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The most recent issue of Intercollegiate Review (Fall 2010) features a debate between a self-described “Darwinian conservative” Larry Arnhart and a critic of “dehumanizing” modern science, and particularly Darwinism, John G. West. The debaters are supposedly discussing whether or not Darwinian biology and its social implications produce “conservative” results. Although the two take dramatically different positions on the social utility of evolutionary theory and its English progenitor, it is not clear that either is taking a “conservative” position. Indeed the key term is never defined. What the discussants are disputing is whether or not evolutionary theory as currently understood should be acceptable to most Americans, given what they seem to believe about values. Not surprisingly, the debate focuses on whether or not the acceptance of Darwinian biology leads to moral relativism and even more importantly for the participants, whether Darwinism or its putative antithesis, what Arnhart styles “metaphysical conservatism,” is compatible with democratic equality.

West expresses the view that Darwinism leads ineluctably to social Darwinism, which in the past gave rise to eugenics. Darwinians, starting with Darwin himself, were eager to advance “the process of elimination” by which unfit human beings were sterilized or kept from reproducing. West also notes that random selection and an undirected life process are incompatible with the conception of a Deity “who actively supervise and directs the development of life.” West raises inter alia arguments about how the randomness of Darwinian evolution cannot explain, according to certain respected biochemists, the complexity of life forms or the “astonishing rarity of certain protein sequences” that allow organisms to function. West knows well the scientific arguments that can be marshaled on the side of intelligent design, and he is on target when he shows the bullying and ostracism to which those who try to reconcile evolution and conscious design are exposed among conventional scientists and journalists.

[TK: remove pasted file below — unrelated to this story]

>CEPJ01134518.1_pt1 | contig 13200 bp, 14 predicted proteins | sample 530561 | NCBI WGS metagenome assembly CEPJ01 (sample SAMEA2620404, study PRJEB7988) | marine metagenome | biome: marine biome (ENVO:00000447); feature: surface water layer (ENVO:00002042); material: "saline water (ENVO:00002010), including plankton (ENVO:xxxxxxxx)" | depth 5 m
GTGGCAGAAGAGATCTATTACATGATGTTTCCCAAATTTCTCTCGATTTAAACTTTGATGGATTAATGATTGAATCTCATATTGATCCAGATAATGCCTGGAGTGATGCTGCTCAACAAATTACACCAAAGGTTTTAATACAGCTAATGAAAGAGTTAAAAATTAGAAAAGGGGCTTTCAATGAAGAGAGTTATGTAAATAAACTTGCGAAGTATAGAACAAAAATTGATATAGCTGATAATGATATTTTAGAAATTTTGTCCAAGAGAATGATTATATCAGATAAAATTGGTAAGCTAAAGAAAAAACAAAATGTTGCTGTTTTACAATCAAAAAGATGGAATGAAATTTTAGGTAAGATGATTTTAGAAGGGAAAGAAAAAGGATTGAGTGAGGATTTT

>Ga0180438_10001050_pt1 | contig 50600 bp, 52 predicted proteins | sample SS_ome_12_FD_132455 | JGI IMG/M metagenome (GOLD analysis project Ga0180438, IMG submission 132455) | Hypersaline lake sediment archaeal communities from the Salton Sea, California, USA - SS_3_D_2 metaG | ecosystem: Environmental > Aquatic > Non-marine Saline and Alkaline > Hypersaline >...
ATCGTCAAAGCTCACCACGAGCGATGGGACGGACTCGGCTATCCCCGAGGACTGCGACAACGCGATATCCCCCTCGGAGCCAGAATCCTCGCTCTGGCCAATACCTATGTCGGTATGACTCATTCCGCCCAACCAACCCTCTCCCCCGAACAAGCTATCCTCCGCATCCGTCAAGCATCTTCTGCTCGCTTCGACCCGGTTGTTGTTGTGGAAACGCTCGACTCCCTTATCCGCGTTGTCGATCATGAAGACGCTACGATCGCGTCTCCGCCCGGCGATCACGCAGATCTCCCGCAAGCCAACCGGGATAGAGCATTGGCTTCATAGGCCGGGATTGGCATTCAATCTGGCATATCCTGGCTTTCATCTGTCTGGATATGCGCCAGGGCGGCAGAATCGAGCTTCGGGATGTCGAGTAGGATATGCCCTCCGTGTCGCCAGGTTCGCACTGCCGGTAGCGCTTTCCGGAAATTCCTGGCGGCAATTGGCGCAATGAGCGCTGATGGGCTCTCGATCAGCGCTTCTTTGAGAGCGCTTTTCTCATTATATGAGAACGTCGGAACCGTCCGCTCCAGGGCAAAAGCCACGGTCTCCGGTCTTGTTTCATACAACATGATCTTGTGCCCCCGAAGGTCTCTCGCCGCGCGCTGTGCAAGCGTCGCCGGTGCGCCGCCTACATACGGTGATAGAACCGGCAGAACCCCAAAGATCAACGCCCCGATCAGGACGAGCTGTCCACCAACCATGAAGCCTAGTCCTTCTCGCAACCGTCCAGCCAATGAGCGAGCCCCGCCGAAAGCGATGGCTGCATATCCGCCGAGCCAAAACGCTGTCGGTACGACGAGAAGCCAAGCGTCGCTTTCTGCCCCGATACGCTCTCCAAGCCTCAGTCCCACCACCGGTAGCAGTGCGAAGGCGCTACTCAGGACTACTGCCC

Arnhart may make a weaker argument than West because he is too busy fighting straw men. He sets out to prove that the Darwinists are nicer and more moral people than those yahoos who quote the Bible to their opponents. Bible-thumpers are blamed for that “form of social parasitism” known as slavery, since the Good Book does not condemn and in fact permits human bondage. Christians are naturally at fault for the evil of the antebellum South, and West goes after the explicitly non-rightist cultural historian Mark Malvasi for daring to suggest that Southern slavery was somehow Christianized. Are we to believe the Christian component made Southern slavery somehow worse than pagan slavery, an arrangement in which war captives were worked to death in galleys or in Athenian silver mines?